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This month, both annotators focus on the Caro-Kann, which seems to be the opening of choice for those looking for a complicated fight (it is certainly not ‘dull’ as it once might have been called!). Daniel also examines a theoretical debate in the Pirc Defence.

Download PGN of January ’21 1 e4 ... games

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Pirc Defence: Classical, 150 Attack with 5...a6 6.Qd2 [B08]

After the initial moves 1.e4 d6 2.d4 Nf6 3.Nc3 g6 4.Nf3 Bg7 5.Be3 a6 6.Qd2 we reach one of those positions that has long been a bit of a fascination for me (DF). I found one improvement that essentially debunks the idea of castling immediately here for Black, while the game continuation 6...b5 7.Bh6 0-0 8.Bd3 Nc6 9.Bxg7 Kxg7 10.e5 has been analysed a fair bit, usually concluding that White has a slight advantage:

I am tempted to go further and claim ‘+/-’ but one or two more practical tests are probably needed for that. In particular, on move 20 White snatched a hot pawn, which against best play requires a further 15(!) moves to consolidate into a slight edge, but perhaps there is an improvement at that point? The final stages of the endgame did not disappoint either, with Black retaining drawing chances in a study-like minor piece endgame with very few pawns right until the very end. See Cheparinov, I - Asis Gargatagli, H.

Caro-Kann Defence: Two Knights, Main Line with 3...dxe4 4.Nxe4 Nf6 5.Qe2 Nxe4 6.Qxe4 [B11]

We have discussed the position after 1.e4 c6 2.Nf3 d5 3.Nc3 dxe4 4.Nxe4 Nf6 5.Qe2 Nxe4 6.Qxe4 at some length before. I give an overview of the most recent developments before turning to an essentially new idea played in a blitz tournament last month. The value of the idea perhaps merited a more glamorous stage! In my opinion, the best continuation is 6...Nd7 7.Bc4 Nf6 8.Ne5 e6, and here White uncorked 9.Qf4!?:

The point is simply to continue with d4 and Bd3, when the combination of Black’s poor king safety (it’s probably castled short by this point) and stunted c8-bishop promises White good chances in most lines. As we will see, Black should probably play 9...b5 to cut across this plan immediately, followed by sacrificing a pawn for interesting compensation. Here it is White’s king that gets stuck in the centre, while he tries to consolidate. I have concluded that Black just about has enough dynamic compensation, but the line is one that would clearly repay further research, and an enterprising soul could do quite well out of this for White. Instead, in Bashirli, N - Lintchevski, D Black chose the obvious 9...Bd6 10.d4 Qc7, and soon stood worse.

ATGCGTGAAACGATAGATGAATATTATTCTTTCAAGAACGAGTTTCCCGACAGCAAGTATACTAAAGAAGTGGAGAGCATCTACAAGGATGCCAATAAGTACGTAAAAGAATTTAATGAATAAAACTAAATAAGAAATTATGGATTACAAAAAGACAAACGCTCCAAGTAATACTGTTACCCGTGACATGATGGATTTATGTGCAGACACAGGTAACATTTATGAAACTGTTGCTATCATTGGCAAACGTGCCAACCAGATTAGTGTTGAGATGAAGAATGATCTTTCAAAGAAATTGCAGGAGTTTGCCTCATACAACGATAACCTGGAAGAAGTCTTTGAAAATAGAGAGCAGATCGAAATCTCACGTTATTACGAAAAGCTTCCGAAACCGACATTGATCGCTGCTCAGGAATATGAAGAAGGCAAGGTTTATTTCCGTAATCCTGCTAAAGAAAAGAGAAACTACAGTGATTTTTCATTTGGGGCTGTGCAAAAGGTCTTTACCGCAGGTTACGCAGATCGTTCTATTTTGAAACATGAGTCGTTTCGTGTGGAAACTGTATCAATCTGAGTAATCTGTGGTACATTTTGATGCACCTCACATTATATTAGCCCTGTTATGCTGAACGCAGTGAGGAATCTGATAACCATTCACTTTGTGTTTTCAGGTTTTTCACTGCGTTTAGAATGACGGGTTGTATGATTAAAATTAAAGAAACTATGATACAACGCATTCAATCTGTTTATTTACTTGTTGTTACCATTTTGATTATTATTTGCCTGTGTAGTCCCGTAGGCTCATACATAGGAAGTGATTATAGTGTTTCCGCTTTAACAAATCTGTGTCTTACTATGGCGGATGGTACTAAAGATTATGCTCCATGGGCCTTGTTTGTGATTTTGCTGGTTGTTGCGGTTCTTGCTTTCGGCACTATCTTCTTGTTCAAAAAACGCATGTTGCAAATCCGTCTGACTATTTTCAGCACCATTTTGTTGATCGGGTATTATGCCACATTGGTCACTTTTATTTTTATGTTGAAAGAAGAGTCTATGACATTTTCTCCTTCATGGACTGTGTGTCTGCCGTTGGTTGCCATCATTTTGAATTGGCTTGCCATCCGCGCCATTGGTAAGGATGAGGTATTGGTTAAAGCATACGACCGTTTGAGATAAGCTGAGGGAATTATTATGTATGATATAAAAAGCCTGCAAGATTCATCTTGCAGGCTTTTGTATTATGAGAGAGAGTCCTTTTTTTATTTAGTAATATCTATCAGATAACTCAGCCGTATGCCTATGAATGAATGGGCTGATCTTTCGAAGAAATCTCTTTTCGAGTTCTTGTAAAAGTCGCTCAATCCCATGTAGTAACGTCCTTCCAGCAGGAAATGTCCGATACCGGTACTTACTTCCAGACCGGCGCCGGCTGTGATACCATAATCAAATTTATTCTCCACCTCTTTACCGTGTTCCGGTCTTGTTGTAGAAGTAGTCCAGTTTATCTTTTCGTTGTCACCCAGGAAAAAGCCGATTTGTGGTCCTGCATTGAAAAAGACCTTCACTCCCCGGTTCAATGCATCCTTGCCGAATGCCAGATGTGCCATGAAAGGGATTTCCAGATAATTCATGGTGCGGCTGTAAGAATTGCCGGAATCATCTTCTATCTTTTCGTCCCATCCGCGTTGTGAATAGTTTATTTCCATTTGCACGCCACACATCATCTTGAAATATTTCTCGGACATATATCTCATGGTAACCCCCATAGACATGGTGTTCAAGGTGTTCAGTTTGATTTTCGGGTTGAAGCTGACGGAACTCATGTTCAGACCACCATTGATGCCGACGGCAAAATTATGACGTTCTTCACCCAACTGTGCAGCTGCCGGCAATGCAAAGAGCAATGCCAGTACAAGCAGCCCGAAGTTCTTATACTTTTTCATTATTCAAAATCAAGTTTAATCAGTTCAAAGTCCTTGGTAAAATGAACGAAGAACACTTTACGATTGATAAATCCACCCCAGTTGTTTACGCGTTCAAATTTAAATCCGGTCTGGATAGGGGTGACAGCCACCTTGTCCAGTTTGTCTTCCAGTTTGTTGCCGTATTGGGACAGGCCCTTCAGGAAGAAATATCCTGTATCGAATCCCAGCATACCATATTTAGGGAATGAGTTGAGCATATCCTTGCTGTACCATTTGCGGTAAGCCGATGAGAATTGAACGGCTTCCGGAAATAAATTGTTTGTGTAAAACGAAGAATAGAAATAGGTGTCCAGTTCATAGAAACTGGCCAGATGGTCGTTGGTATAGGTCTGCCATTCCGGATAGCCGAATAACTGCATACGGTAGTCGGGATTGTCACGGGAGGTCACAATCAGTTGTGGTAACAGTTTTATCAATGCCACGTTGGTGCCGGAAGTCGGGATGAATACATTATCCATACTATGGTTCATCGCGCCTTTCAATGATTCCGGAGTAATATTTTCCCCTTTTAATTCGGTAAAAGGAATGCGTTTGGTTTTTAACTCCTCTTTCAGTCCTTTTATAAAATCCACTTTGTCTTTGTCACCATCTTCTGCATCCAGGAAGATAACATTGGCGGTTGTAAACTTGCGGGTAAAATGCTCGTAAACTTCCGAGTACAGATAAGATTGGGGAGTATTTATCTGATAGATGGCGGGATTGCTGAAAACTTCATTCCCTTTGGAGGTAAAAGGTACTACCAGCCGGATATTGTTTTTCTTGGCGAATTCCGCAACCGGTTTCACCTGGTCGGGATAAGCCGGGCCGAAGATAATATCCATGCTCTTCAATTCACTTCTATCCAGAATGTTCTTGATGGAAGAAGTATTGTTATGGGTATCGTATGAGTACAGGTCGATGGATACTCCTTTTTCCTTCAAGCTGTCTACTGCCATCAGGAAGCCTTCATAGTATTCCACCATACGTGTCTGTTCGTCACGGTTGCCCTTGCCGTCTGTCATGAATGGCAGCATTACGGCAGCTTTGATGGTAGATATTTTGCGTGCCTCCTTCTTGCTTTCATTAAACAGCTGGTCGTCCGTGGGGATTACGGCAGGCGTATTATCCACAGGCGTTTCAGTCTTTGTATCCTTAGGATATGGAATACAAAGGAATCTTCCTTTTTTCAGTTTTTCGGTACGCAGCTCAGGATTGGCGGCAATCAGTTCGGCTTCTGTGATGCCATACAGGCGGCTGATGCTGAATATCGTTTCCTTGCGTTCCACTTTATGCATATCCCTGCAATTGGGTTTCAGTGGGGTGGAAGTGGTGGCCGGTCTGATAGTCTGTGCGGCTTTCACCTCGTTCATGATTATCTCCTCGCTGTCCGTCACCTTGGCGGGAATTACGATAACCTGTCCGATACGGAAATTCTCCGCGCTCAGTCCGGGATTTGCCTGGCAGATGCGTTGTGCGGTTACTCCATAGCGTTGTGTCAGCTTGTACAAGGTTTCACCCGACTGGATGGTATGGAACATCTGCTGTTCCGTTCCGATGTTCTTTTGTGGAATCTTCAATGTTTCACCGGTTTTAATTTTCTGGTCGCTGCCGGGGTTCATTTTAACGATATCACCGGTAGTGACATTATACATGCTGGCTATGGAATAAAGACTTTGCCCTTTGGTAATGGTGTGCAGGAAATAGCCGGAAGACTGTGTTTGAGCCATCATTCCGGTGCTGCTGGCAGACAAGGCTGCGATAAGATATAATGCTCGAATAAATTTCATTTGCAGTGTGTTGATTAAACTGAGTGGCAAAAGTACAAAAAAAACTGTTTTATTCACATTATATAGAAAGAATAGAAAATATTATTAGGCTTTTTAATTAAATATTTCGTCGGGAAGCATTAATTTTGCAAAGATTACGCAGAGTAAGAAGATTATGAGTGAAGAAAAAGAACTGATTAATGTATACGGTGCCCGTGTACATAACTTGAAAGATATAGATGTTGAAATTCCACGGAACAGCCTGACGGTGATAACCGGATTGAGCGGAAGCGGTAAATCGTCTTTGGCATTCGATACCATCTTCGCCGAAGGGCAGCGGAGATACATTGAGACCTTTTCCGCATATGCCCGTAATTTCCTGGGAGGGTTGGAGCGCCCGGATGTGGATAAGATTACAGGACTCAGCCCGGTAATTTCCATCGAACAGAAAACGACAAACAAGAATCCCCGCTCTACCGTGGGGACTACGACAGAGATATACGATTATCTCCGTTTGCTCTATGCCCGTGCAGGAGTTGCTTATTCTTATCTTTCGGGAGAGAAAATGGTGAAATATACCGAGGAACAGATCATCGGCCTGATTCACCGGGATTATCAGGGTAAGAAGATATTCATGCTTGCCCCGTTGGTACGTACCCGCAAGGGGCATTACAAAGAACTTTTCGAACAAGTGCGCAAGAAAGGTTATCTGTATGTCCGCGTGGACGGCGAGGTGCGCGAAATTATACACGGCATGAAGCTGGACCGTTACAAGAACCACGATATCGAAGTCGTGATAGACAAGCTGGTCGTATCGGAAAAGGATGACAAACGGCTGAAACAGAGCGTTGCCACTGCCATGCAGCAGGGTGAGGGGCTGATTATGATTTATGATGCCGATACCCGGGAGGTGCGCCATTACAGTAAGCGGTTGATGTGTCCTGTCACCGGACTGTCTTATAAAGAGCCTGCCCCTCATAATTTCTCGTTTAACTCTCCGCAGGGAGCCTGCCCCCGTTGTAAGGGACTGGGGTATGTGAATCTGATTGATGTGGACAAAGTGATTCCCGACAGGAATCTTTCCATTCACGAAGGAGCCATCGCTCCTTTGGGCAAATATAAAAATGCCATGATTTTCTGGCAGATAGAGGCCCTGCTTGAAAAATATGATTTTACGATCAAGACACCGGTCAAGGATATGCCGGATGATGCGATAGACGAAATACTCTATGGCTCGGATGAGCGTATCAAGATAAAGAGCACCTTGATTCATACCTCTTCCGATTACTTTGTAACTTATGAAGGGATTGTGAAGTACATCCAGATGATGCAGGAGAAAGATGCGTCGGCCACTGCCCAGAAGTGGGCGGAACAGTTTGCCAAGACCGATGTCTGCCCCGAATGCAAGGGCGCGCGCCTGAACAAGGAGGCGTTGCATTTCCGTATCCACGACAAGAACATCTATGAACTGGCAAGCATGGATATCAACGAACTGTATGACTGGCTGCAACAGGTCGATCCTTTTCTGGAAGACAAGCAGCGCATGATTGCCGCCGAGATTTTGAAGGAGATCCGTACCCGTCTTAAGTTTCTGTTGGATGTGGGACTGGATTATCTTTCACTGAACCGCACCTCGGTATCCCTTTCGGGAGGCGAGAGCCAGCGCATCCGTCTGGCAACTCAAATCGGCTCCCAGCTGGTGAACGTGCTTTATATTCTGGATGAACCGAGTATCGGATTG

Both annotators have so far covered 6...Nd7 in a lot of detail, however 6...Be6 is also a relatively trendy line - see Iskandarov, M - Eljanov, P. Black pre-empts the natural development of White’s light-squared bishop to c4. In doing so, he prepares ...Nd7-f6 without having to enter complications. 7.b3 There's definitely some potential in the line 7.c4!? as well. 7...Nd7 8.Bb2 Nf6:

At this point, 9.Qb4!?N seems to be the most challenging try: 9...Qc7 10.Bd3 Bd5 and now I like the positional pawn sacrifice 11.Ne5!? Instead the move 9.Qh4 was played but Black equalised easily with 9...Bf5=

Caro-Kann Defence: Advance Variation with 3...Bf5 4.Nf3 e6 5.Be2 Ne7 [B12]

Tata Steel has already seen a few sharp encounters in the Caro-Kann by the youngsters. Tari, A - Firouzja, A opened with 1.e4 c6 2.d4 d5 3.e5 Bf5 4.Nf3 e6 5.Be2 Ne7 6.c3 Ng6 7.0-0 Nd7 8.Ne1 h5 A daring setup! It probably isn’t 100% correct, however, it led to an extremely sharp and complicated battle, which is exactly what Firouzja aimed for. 9.Be3 The typical manoeuvre 9.a4 c5 10.Na3 (to c2) gives White an advantage, as Ne3 is coming. 9...Qb6 10.b3 f6! 11.Bxh5 fxe5 12.g4 Certainly one of the critical moves, but it gives Black a strong initiative: